The Future of Wearable Sensors in Health Monitoring: Putting the Patient at the Center of a Multidisciplinary Community
October 08, 2021
Advances in electronics, data science, behavioral science, systems biology and sensor technologies have enabled the development of a wide range of personal wearable health and activity monitoring devices, some of which are earning clear roles in healthcare. At the recent 2021 Federal Wearables Summit, medical care providers, researchers, engineers, data security specialists, regulators, and insurers, among others joined with multiple federal agencies to discuss the development of these smart technologies and what questions remain before they have a bigger role in health care and public health.
The event was hosted by BARDA’s Division of Research, Innovation and Ventures (DRIVe). Along with DRIVe, the Defense Threat Reduction Agency, Defense Advanced Research Projects Agency, Defense Innovation Unit and the National Institutes of Health (NIH) co-sponsored the online conference, which took place August 31, 2021.
Existing technologies already have the potential to enable wearables capable of giving us early identification of infection, insight into our body’s response to treatment when we’re sick and alerts when additional treatment may be needed. Wearables also offer the opportunity to monitor recovery from illness after we’ve left a health care setting.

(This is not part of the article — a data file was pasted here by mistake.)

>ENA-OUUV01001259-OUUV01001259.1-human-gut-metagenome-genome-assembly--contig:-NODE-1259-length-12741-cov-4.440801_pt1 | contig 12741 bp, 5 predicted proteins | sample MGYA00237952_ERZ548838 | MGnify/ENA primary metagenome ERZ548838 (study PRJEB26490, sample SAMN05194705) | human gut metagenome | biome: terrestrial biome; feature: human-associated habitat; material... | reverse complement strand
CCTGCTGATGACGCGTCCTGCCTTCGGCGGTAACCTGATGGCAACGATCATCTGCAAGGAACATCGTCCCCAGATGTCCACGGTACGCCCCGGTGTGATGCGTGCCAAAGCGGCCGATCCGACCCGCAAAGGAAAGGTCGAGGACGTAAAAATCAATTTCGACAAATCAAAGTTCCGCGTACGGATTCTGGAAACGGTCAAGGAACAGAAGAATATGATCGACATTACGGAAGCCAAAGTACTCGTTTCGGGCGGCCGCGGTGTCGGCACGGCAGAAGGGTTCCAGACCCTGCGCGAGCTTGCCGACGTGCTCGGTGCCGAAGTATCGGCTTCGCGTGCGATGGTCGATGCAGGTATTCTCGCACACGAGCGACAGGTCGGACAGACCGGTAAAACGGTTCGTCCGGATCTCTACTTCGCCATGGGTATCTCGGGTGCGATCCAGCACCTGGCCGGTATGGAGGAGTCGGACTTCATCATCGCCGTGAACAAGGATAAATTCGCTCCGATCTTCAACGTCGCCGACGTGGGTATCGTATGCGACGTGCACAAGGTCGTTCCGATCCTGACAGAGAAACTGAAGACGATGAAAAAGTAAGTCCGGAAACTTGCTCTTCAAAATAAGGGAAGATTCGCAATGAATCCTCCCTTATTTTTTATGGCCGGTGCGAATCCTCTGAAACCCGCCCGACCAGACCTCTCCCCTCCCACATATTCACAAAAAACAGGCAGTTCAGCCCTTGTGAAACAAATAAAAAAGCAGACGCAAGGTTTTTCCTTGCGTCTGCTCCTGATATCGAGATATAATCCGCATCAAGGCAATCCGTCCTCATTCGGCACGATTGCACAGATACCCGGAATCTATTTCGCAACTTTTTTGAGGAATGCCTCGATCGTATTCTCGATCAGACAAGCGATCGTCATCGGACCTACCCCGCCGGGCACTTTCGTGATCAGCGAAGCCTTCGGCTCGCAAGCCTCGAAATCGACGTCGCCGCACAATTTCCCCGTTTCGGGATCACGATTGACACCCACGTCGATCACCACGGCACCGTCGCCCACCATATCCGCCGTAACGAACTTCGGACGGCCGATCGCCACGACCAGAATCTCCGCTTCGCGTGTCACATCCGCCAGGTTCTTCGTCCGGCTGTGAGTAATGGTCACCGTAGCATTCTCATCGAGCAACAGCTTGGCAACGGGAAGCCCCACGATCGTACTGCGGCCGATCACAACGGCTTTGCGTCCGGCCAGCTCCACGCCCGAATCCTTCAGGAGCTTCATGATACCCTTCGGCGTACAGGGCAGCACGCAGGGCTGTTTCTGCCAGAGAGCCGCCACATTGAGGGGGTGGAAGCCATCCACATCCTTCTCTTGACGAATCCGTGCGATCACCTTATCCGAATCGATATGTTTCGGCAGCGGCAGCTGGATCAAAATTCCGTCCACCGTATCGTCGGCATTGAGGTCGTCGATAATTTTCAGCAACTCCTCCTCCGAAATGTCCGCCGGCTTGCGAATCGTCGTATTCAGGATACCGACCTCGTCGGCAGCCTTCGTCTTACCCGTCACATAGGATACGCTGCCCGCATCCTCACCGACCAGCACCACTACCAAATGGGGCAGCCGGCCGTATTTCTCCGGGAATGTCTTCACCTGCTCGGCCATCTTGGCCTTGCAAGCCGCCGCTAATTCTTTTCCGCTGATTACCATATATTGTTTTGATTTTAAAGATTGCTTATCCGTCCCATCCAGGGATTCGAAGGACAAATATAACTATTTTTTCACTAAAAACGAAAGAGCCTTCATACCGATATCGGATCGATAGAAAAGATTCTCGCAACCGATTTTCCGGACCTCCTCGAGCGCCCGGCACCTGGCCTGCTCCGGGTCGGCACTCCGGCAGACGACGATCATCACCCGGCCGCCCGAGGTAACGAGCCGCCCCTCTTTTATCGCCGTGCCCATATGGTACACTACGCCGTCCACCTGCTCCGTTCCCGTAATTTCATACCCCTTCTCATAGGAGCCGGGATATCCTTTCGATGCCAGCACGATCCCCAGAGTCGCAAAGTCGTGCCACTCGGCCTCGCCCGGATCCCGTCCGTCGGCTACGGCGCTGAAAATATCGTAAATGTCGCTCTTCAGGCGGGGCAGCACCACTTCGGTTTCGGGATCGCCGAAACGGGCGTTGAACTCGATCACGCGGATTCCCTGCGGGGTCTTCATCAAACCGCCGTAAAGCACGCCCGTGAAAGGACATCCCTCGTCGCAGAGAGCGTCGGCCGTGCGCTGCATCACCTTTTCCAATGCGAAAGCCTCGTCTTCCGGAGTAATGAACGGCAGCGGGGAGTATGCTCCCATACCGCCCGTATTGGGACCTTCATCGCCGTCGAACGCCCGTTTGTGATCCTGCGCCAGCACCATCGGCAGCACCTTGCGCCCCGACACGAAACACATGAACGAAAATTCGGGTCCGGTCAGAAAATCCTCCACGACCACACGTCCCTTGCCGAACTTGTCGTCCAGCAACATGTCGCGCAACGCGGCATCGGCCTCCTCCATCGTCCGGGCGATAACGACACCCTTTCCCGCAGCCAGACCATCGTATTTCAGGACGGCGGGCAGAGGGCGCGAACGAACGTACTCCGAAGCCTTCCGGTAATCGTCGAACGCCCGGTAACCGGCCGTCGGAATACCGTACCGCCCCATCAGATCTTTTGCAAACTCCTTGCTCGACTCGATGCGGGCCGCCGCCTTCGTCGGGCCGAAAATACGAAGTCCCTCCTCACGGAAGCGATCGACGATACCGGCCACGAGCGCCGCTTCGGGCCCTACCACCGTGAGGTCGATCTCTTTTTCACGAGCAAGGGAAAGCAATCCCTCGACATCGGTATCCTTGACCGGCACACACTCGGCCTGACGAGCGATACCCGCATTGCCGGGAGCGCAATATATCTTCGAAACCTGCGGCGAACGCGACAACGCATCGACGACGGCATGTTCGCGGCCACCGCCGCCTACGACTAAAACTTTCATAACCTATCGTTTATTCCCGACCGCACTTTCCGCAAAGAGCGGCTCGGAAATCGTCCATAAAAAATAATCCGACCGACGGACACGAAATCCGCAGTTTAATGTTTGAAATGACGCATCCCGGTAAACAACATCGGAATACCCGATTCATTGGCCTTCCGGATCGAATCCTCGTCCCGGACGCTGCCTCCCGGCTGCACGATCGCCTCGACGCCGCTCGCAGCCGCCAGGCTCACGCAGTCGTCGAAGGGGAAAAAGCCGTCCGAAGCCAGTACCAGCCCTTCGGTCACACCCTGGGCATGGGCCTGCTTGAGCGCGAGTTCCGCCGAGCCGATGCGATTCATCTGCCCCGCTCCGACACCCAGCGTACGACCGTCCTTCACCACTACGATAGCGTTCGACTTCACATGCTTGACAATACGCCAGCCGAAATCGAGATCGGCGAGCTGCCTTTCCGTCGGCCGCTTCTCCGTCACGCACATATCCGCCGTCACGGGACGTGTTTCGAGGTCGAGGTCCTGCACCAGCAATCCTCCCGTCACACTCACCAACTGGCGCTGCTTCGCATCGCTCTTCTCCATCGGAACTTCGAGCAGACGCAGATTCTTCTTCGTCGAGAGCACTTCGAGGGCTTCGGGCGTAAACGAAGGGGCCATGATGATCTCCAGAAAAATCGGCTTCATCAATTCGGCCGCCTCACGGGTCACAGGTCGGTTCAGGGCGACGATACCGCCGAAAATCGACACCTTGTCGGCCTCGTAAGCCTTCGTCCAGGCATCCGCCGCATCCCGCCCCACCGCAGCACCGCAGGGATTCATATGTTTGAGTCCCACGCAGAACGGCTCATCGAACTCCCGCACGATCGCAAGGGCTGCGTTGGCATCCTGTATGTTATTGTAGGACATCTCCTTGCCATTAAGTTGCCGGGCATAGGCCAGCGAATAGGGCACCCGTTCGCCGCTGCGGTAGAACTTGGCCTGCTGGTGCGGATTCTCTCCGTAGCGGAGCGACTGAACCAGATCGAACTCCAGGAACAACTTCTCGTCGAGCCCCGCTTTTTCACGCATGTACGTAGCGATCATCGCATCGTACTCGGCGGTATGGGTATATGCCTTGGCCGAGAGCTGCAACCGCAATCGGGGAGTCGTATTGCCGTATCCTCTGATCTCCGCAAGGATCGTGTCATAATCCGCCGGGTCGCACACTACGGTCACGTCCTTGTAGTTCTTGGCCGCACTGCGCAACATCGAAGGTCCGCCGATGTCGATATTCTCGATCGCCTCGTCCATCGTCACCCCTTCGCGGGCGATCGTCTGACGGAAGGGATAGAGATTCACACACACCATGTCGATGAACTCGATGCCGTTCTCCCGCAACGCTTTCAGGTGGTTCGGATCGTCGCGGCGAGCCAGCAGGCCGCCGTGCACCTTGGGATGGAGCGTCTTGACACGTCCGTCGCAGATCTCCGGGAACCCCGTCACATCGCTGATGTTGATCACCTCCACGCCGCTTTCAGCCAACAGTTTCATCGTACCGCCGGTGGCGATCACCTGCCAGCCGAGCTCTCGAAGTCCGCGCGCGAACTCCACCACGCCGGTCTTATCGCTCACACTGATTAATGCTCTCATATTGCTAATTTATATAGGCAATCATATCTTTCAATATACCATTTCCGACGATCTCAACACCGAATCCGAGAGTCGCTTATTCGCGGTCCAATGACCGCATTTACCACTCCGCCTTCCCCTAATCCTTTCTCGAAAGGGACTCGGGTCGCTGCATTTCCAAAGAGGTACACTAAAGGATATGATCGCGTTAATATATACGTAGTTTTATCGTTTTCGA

These are among the reasons that wearables are poised to revolutionize health monitoring and care not only for infectious diseases but also for cancer care, diabetes, maternal health, and senior health. The future of wearables is a suite of enabling technologies to detect a variety of diseases and monitor health generally.
However, the devices are not yet developed to the point that they can be adopted widely for health care or public health uses. At the 2021 Federal Wearables Summit, panelists addressed needed improvements such as ease-of-use and the ability of new devices to feed data into existing health data systems.
During the summit, hundreds of participants joined distinguished speakers and panelists to discuss the benefits and challenges of wearables in health monitoring and to share how these devices can integrate with, and potentially improve, a person’s lifestyle and medical care. Many people already use fitness trackers to help stay active, but future wearables could extend this technology to help detect early signs of impending illness and empower proactive decisions about our activities and health care.
Presenters highlighted the public’s and the federal government’s common interest in wearables. These technologies could help people stay healthier and out of hospitals and reduce the burden on rehabilitative care facilities. Wearables also have the potential to advance health equity and close gaps in medical care for underserved groups. Those outcomes greatly benefit patients, health care providers, insurance companies, the government, and communities at-large. However, wearable devices and applications need work if they are to be used by more people.
Speakers focused on what may be an obvious but nonetheless overlooked consideration: how users and other stakeholders interact with the devices and the data they collect. Developing health interventions requires – or should require - engagement with users from the outset.